~"My beer is Rheingold the dry beer. Think of Rheingold whenever you buy beer. It's not bitter not sweet; extra dry-flavored treat; won't you try extra dry Rheingold beer."
~The tune perplexed my young mind. How can something wet be dry?
~When I became a wine-consuming adult, or reasonably close to being an adult, I learned what the beer jingle meant—or did I?
~According to some wine writers and most consumers, the word “dry” describes a wine without sugar. The opposite of dry, then, is sweet. Give me a break! I learned nothing at all.
~I know that my water is sugar free, but it also isn't dry.
~Here's an experiment to show you what I mean: fill up an 8-ounce glass of water and then take a small taste. It is not sweet; it certainly is wet; it doesn't remind at all of dry wine.
~Water's sensation of relative blandness on the palate has to do with its neutral pH.
pH—potential of hydrogen—is a measure of acidity relative to alkalinity. The scientific calculating scale for pH has neutrality falling at the value of 7, which is the pH of water. Acidic properties are below the value of 7; alkaline or caustic properties are above the value of 7. The optimum pH of finished wine falls between 3.0 and 3.7. Like the Richter scale that measures earthquakes, the pH scale is logarithmic, so that 3.x range below neutral 7 makes wine quite acidic (vinegar is about 2.9 and beer is about 4.5).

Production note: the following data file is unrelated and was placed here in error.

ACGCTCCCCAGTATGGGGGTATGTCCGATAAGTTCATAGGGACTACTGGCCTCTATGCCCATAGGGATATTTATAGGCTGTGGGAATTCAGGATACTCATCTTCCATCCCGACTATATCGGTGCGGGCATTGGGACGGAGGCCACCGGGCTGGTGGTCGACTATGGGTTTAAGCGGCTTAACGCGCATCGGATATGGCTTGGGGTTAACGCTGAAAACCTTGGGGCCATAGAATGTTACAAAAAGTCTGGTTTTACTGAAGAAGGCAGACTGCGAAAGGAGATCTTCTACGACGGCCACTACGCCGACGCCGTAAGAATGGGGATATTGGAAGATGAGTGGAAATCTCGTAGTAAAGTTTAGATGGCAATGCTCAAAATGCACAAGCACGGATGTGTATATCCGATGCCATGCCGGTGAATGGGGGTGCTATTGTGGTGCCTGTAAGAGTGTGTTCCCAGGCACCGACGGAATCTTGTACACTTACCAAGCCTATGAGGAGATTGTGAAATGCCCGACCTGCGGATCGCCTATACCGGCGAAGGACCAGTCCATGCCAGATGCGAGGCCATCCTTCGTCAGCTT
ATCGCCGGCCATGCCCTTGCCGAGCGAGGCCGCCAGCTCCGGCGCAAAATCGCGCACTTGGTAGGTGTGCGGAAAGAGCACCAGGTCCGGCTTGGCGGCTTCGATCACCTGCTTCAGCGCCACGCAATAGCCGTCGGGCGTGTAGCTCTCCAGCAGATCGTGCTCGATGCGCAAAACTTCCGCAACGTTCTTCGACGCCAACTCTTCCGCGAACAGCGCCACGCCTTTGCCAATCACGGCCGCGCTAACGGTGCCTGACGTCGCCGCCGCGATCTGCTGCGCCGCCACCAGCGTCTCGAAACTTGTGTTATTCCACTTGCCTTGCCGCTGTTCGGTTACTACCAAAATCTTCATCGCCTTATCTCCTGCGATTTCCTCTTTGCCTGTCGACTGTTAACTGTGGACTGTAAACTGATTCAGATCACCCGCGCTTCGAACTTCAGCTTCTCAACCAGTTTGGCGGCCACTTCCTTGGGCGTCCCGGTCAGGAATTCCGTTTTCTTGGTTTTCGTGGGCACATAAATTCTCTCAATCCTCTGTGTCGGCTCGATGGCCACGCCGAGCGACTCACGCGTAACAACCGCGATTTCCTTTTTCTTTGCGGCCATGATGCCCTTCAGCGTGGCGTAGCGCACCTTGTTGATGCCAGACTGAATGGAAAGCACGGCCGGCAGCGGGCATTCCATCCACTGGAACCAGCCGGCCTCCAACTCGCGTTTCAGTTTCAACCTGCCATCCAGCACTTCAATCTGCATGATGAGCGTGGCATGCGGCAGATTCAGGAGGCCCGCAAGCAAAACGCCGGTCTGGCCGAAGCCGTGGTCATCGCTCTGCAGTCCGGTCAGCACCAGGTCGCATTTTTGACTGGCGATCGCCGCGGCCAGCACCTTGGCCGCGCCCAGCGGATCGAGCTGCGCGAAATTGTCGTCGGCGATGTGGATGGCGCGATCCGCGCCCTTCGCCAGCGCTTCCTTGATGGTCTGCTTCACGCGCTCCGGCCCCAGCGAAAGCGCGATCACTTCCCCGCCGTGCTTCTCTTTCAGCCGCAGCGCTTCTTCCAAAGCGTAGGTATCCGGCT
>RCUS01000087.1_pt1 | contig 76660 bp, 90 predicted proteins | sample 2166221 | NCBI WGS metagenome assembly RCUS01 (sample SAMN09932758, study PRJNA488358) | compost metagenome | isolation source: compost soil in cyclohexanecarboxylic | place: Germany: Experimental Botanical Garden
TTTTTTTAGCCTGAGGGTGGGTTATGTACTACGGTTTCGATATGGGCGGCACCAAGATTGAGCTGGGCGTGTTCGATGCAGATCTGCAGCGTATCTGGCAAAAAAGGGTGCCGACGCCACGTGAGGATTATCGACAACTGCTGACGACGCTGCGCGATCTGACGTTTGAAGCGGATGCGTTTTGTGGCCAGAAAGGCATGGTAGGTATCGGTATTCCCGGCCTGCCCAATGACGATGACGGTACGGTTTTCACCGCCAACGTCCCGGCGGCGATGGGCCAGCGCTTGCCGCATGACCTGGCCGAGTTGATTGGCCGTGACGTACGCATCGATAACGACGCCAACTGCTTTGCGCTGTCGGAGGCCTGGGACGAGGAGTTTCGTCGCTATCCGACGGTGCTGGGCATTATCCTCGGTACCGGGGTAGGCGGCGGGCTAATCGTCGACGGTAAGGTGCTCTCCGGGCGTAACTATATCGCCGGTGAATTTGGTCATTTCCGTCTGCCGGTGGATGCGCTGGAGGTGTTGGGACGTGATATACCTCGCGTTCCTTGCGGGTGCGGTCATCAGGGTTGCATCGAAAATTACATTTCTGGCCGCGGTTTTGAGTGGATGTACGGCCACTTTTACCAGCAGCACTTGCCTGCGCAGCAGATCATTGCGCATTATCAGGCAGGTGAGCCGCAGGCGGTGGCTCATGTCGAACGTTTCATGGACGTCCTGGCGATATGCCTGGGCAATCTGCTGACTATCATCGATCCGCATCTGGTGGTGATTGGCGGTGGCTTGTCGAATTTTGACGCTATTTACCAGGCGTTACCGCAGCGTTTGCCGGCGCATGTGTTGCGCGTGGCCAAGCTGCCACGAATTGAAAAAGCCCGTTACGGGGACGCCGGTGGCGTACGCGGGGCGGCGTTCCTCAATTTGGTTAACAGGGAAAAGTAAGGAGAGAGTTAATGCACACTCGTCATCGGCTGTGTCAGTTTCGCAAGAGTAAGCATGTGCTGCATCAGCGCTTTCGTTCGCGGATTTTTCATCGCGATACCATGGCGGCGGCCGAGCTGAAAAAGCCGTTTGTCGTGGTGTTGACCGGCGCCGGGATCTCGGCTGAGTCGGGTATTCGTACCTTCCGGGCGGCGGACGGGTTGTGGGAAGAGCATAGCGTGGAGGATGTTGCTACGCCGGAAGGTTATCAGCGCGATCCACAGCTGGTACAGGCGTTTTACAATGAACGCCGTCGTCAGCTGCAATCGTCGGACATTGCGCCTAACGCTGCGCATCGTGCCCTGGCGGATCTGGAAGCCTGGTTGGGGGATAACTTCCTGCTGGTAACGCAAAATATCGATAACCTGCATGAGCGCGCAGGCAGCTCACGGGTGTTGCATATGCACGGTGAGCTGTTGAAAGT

~Back to the experiment: add back the water you tasted so that your glass is back to 8 ounces full; put two lemons on the counter; cut one lemon into wedges and squirt the juice of one wedge into the glass of water and stir. You just adjusted the water's pH down. Take a really tiny sip. Don't sip too much because you want most of the water to be in the glass when you are done with this part of the experiment.
~On that first sip, take note of what, if anything, happened on your tongue, especially at the sides. Now, squirt another wedge into the water, stir, and sip; do this with lemon wedges until your tongue and mouth get so puckered you can't stand it anymore—it may mean cutting up that second lemon.
~What you did, obviously, was to make the water acidic. With each addition of lemon juice your tongue and mouth felt like they were drying that much more.
~Now, rinse your mouth with plain water to get your palate back to neutral.
~Into the lemony water drop 1/8 teaspoon of sugar and stir until the sugar dissolves and then take a tiny, tiny sip. Do this in increments of 1/8 teaspoon of sugar until you can taste sweetness.
~For most of us, the first two 1/8 teaspoons of sugar won't make a noticeable difference; our palates will still feel quite dry from the lemon in the water. At some point, however, subsequent 1/8-teaspoon sugar additions will become noticeable. Make note of how much sugar it takes to reach that point.
~As you continue to add sugar, somewhere along the way the balance between the sugar and lemon will be pleasing (we’d call that lemonade, no?). Make note of how much sugar it took to reach that pleasing balance.
~Keep adding sugar until the liquid becomes cloyingly sweet, just for the fun of it...
~You can make the experiment even more interesting if instead of plain water you add tea to the water. That adds tannin to the water, and tannin also makes the palate dry out so, with the lemon and tannin, it might take more sugar than it would with plain water and lemon before you start to taste the sweetness.